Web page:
Toluene removal from indoor air using a miniaturized photocatalytic air purifier including a preceding adsorption/desorption unit

Fumihide Shiraishi, Takaaki Ishimatsu

Research output: Contribution to journalArticle

29 Citations (Scopus)

Abstract

The performance of the miniaturized photocatalytic air purifier including a continuous adsorption/desorption unit with a zeolite particles-loaded honeycomb rotor was investigated in the photocatalytic purification of 1 m3 air containing toluene at concentrations of 3-11 mg m-3 (about 1-3 ppmv). While operating the continuous adsorption/desorption unit only, and for desorption temperatures controlled within the range of 90-120 and 130-160 °C, the unit took approximately 10 min to reduce the toluene concentration in a 1 m3 room, to a value of almost zero. Almost the same time courses of toluene concentrations were obtained when the photocatalytic reactor was switched on. This result clearly shows that the rapid decrease in the toluene concentration in the 1 m3 room is mainly due to the adsorption of toluene onto the zeolite rotor. When the reactor was switched off, the concentration of toluene desorbed into the 0.022 m3 reactor box increased rapidly and then levelled off in 10 min. On the other hand when the reactor was switched on, the toluene concentration in the reactor box increased rapidly, passing through a maximum in 10-150 min, and then decreasing to a value near zero, leading to the toluene concentration in the 1 m3 room becoming negligible. The apparent rates of decomposition determined from the decreasing toluene concentration in the reactor box were 10-fold smaller than the intrinsic rate constant in the Langmuir-Hinshelwood equation, which would suggest that the desorption process of toluene from the rotor is the rate-limiting. All the decomposition experiments were performed using the same zeolite rotor and photocatalytic reactor over a six month period; and the runs were repeated more than one hundred times. Nevertheless, there was no distinct decrease in decomposition activity of the photocatalyst or any significant loss in ability for the zeolite rotor to adsorb toluene could be seen, indicating that these materials can perform constantly over a long period of time. However, as the rotor will sooner or later become saturated with toluene, it may become necessary to introduce a regeneration procedure in order to periodically remove toluene from the rotor.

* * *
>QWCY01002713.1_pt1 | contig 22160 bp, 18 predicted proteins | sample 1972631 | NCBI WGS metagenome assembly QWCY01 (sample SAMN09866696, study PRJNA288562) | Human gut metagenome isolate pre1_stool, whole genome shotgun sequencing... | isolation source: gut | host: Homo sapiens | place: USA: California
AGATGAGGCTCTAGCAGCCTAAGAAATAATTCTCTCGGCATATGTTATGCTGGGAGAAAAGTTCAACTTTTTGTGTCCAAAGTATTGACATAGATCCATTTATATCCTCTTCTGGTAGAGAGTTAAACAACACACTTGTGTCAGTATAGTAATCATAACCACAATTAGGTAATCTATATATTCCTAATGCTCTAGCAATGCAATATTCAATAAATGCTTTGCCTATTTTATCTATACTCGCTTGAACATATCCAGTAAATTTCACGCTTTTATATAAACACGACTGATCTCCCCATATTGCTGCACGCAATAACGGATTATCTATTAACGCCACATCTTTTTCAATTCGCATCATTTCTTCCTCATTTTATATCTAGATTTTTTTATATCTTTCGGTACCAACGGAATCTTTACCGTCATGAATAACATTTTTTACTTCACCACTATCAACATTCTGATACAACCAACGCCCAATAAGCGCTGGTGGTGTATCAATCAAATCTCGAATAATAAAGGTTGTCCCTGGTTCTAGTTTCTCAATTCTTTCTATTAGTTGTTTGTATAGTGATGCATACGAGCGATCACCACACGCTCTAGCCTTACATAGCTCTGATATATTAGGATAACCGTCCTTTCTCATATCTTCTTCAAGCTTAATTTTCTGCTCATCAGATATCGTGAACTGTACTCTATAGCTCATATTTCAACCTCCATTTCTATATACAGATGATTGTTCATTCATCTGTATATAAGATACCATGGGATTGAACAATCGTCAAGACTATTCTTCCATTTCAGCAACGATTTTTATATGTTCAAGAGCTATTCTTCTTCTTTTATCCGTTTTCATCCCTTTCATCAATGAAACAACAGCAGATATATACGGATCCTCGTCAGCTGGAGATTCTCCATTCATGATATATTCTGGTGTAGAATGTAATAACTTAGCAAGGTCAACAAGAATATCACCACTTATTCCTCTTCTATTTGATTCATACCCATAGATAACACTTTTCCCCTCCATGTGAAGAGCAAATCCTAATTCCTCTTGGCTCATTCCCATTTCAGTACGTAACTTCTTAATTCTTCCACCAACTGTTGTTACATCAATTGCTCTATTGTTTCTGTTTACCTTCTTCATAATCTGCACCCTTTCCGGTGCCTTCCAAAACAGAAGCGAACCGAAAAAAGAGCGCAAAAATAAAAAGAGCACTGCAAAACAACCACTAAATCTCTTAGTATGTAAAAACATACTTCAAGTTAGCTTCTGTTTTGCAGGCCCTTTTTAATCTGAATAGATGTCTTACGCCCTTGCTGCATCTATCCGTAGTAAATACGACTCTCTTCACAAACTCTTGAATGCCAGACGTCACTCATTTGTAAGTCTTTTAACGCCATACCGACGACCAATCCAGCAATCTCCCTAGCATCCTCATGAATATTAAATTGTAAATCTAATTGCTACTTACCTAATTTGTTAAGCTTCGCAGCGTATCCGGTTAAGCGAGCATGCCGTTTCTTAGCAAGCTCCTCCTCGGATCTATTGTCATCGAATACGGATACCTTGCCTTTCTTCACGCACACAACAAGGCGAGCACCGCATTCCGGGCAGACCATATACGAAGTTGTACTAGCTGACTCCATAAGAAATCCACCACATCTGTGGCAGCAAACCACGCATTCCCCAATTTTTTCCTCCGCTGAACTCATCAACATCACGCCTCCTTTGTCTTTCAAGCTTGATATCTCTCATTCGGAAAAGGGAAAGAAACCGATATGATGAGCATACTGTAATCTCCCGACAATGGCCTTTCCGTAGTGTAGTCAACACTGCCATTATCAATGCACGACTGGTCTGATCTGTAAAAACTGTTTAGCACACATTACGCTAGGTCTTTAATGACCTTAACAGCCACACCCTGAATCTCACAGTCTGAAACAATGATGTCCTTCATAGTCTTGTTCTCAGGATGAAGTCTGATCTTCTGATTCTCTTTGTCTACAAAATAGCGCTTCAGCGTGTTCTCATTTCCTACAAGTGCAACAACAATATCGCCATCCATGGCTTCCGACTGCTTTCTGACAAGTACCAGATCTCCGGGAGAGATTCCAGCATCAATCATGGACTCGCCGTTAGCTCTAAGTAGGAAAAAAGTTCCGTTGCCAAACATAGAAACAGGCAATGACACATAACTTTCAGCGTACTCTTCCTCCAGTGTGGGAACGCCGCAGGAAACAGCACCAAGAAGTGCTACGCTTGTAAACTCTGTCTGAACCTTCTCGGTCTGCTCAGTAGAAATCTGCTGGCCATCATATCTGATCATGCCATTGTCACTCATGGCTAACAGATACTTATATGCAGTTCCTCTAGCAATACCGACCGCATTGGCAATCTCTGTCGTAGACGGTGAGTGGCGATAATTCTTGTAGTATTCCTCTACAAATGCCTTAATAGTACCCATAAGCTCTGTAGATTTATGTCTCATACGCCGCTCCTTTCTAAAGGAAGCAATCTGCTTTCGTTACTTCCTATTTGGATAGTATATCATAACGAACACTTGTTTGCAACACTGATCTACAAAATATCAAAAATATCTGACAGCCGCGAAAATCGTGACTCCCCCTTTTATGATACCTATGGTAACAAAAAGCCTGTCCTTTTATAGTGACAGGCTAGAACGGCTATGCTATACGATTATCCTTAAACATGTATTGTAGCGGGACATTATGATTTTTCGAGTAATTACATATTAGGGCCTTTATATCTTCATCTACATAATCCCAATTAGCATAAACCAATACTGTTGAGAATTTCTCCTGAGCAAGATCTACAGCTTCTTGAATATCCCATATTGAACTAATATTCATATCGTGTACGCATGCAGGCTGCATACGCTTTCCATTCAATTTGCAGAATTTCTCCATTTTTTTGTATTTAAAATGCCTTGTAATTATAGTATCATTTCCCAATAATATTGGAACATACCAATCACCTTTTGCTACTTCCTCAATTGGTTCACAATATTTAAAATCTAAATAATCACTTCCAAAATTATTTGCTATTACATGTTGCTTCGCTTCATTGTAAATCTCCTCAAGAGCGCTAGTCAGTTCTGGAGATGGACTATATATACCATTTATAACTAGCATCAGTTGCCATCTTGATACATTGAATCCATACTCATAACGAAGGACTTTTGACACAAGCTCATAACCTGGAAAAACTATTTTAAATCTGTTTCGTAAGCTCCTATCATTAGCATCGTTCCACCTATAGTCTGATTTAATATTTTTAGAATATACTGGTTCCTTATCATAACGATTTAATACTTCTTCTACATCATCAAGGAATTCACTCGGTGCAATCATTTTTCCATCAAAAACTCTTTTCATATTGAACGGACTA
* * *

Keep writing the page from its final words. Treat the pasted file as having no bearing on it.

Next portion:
Original languageEnglish
Pages (from-to)2466-2472
Number of pages7
JournalChemical Engineering Science
Volume64
Issue number10
DOIs
Publication statusPublished - May 15 2009

Fingerprint

Air cleaners
Desorption
Toluene
Adsorption
Rotor
Reactor
Unit
Air
Rotors
Zeolites
Decompose
Photocatalyst
Decrease
Decomposition
Honeycomb
Zero
Regeneration
Rate Constant
Purification
Period of time

All Science Journal Classification (ASJC) codes

  • Chemistry(all)
  • Chemical Engineering(all)
  • Industrial and Manufacturing Engineering

Cite this

Toluene removal from indoor air using a miniaturized photocatalytic air purifier including a preceding adsorption/desorption unit. / Shiraishi, Fumihide; Ishimatsu, Takaaki.

In: Chemical Engineering Science, Vol. 64, No. 10, 15.05.2009, p. 2466-2472.

Research output: Contribution to journalArticle

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